death of his son, Rev. Aaron Porter, though he had then been dead a week; a striking proof of the difficulty of communicating intelligence. The minister of Medford was the second son and the third child of the above Samuel, and was named Aaron, in honor of his grandfather Cook. He was graduated at Harvard College, 1708; previously to which he had joined himself to a society formed at college, May, 1706, that met weekly “for prayer and spiritual discourse.” Of his ordination at Medford, Chief Justice Samuel Sewall gives the following account in his diary. After mentioning a vehement, drifting storm of snow the day preceding, he writes:--
Wednesday, Feb. 11, 1713: Mr. Aaron Porter is ordained pastor of the church at Meadford. Mr. Angier, of Watertown, gave the charge; Mr. Hancock, of Lexington, the right hand of fellow-ship. The storm foregoing hindered my son Joseph (settled the same year over the Old South Church in Boston) from being there. Were many more people there than the meeting-house could hold.In the autumn of the same year, Mr. Porter married Susanna, daughter of Major Stephen Sewall, Esq., of Salem, and a sister of Stephen Sewall (H. C., 1721), afterwards Chief Justice. Judge Samuel, her uncle, gives the following account of the wedding:--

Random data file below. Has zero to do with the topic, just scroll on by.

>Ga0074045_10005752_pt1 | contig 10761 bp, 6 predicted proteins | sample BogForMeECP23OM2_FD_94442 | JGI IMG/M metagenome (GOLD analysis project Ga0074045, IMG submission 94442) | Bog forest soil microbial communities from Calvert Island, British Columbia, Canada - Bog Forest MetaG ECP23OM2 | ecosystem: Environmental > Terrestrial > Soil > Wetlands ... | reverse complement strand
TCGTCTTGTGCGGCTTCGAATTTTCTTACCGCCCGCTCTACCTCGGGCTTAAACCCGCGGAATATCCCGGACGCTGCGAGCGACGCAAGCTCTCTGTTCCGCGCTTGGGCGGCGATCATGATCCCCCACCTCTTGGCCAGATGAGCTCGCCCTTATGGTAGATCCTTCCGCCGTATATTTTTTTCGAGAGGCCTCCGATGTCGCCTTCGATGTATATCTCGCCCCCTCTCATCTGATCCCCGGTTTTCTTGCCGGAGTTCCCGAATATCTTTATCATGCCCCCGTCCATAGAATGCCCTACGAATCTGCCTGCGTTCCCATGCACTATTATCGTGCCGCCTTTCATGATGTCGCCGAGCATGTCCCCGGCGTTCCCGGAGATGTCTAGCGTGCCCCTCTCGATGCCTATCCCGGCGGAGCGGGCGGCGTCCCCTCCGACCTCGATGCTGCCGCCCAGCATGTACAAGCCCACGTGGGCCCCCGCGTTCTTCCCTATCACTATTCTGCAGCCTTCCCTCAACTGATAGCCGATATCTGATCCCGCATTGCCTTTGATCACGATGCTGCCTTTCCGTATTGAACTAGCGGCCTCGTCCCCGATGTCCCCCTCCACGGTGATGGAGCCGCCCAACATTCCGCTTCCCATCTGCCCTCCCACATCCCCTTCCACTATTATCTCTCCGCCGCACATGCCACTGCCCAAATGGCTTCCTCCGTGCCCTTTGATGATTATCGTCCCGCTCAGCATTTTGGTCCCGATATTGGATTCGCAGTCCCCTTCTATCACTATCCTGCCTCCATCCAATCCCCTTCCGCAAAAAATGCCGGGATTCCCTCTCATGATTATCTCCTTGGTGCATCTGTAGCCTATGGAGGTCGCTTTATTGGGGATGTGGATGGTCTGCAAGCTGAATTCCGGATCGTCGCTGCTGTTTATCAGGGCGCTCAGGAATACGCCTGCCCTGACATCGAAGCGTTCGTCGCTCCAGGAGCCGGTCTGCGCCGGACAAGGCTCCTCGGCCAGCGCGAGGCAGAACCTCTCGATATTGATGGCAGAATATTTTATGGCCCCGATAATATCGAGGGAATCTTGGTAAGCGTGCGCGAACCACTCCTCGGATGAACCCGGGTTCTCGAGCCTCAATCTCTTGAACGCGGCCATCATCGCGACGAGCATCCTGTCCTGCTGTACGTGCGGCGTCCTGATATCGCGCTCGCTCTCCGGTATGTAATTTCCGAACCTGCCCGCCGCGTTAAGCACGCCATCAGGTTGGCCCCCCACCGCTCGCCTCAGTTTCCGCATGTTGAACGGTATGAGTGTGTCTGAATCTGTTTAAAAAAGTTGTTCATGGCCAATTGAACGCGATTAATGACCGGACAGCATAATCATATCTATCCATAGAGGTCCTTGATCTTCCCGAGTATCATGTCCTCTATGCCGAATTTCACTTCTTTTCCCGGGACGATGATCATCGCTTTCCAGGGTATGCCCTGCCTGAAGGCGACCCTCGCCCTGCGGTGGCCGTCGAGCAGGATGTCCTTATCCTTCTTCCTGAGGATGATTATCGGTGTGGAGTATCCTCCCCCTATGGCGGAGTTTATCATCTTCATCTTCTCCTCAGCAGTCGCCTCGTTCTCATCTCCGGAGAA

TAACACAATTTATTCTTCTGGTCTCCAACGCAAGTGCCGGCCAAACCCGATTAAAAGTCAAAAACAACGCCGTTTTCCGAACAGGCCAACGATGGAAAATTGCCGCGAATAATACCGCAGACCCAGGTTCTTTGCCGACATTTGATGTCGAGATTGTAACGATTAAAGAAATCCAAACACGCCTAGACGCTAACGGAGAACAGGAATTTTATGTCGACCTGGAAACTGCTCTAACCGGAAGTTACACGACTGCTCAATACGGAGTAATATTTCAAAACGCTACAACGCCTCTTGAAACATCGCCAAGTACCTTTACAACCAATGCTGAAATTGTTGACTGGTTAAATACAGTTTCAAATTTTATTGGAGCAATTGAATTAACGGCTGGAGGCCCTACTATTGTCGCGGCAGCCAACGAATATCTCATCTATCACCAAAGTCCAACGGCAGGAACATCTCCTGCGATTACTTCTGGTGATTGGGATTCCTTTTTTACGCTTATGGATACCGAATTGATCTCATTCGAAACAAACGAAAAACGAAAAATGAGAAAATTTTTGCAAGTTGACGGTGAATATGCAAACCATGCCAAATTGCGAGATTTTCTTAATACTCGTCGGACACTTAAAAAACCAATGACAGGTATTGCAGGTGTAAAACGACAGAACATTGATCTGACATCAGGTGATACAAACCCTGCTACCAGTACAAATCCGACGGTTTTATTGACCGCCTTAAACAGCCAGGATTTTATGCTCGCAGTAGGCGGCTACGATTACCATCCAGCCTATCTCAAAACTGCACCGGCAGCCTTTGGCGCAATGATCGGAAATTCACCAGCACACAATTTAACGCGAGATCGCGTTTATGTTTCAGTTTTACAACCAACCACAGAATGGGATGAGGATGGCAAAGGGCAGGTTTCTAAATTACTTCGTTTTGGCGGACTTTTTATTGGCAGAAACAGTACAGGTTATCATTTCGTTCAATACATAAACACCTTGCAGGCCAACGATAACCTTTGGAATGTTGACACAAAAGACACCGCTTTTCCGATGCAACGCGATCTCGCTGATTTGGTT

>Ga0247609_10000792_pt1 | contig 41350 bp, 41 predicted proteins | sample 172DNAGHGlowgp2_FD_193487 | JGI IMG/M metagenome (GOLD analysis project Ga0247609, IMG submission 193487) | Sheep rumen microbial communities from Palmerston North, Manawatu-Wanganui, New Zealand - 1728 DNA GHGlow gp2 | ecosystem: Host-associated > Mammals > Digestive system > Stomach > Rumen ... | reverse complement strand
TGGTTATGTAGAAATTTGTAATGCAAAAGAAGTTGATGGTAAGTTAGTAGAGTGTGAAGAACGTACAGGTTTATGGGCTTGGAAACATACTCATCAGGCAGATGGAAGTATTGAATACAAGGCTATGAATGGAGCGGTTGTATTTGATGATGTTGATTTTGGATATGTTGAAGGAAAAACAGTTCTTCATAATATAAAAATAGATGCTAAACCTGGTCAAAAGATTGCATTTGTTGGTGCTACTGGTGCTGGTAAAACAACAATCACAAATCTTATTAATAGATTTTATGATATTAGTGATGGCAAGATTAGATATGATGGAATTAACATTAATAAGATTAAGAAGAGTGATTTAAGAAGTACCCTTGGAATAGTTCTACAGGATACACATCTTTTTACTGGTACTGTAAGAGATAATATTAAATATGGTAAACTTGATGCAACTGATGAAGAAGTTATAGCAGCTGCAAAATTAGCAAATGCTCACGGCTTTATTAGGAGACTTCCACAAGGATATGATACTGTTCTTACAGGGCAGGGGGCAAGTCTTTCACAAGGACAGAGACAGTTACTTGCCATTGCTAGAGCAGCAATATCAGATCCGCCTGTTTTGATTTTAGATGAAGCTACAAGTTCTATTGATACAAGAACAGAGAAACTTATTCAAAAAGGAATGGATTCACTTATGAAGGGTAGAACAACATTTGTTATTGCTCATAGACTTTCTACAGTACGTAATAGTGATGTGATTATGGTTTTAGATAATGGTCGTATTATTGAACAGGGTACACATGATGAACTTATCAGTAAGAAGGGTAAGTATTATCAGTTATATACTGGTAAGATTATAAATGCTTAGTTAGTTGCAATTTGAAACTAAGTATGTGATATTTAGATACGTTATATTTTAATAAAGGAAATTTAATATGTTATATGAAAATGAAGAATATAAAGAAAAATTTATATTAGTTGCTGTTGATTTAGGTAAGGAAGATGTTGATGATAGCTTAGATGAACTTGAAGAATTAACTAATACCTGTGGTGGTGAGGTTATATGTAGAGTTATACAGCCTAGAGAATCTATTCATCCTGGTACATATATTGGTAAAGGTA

1713, Oct. 22: I go to Salem; visit Mrs. Epes, Colonel Hathorne. See Mr. Noyes marry Mr. Aaron Porter and Miss Susan Sewall at my brother's. Was a pretty deal of company present. Mr. Hirst and wife, Mr. Blowers (minister of Beverly), Mr. Prescot (minister of Danvers), Mr. Tuft, sen. (father of Rev. John Tufts, of Newbury), Madame Leverett (lady of Pres. Leverett), Foxcroft, Goff, Kitchen, Mr. Samuel Porter, father of the bridegroom, I should have said before. Many young gentlemen and gentlewomen. Mr. Noyes made a speech: said, Love was the sugar to sweeten every condition in the married relation. Prayed once. Did all very well. After the Sack-Posset (a common article of entertainment at weddings), sung the 45th Psalm from the 8th verse to the end,--five staves. I set it to Windsor tune. I had a very good turkey-leather Psalm-book, which I looked in, while Mr. Noyes read; and then I gave it to the bridegroom, saying, “ I give you this Psalm-book in order to your perpetuating this song; and I would have you pray that it may be an introduction to our singing with the choir above.” I lodged at Mr. Hirst's.